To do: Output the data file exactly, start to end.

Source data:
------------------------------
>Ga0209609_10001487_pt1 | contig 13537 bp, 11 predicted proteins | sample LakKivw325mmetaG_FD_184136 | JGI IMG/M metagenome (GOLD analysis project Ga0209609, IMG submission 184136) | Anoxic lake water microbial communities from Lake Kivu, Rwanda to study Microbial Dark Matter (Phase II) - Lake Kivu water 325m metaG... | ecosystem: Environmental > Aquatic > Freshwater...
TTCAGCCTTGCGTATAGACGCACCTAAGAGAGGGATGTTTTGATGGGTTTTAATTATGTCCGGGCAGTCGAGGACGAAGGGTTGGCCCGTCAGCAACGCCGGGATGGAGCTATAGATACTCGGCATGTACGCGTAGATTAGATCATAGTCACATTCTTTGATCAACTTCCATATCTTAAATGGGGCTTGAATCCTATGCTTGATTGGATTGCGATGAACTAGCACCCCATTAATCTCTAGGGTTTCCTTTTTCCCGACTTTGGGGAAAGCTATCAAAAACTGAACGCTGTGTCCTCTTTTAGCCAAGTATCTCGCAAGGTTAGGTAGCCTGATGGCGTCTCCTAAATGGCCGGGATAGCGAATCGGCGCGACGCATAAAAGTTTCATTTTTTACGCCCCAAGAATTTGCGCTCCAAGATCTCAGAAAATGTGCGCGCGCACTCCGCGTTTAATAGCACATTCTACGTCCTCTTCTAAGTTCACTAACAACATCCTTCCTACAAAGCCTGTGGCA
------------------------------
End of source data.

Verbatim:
>Ga0209609_10001487_pt1 | contig 13537 bp, 11 predicted proteins | sample LakKivw325mmetaG_FD_184136 | JGI IMG/M metagenome (GOLD analysis project Ga0209609, IMG submission 184136) | Anoxic lake water microbial communities from Lake Kivu, Rwanda to study Microbial Dark Matter (Phase II) - Lake Kivu water 325m metaG... | ecosystem: Environmental > Aquatic > Freshwater...
TTCAGCCTTGCGTATAGACGCACCTAAGAGAGGGATGTTTTGATGGGTTTTAATTATGTCCGGGCAGTCGAGGACGAAGGGTTGGCCCGTCAGCAACGCCGGGATGGAGCTATAGATACTCGGCATGTACGCGTAGATTAGATCATAGTCACATTCTTTGATCAACTTCCATATCTTAAATGGGGCTTGAATCCTATGCTTGATTGGATTGCGATGAACTAGCACCCCATTAATCTCTAGGGTTTCCTTTTTCCCGACTTTGGGGAAAGCTATCAAAAACTGAACGCTGTGTCCTCTTTTAGCCAAGTATCTCGCAAGGTTAGGTAGCCTGATGGCGTCTCCTAAATGGCCGGGATAGCGAATCGGCGCGACGCATAAAAGTTTCATTTTTTACGCCCCAAGAATTTGCGCTCCAAGATCTCAGAAAATGTGCGCGCGCACTCCGCGTTTAATAGCACATTCTACGTCCTCTTCTAAGTTCACTAACAACATCCTTCCTACAAAGCCTGTGGCA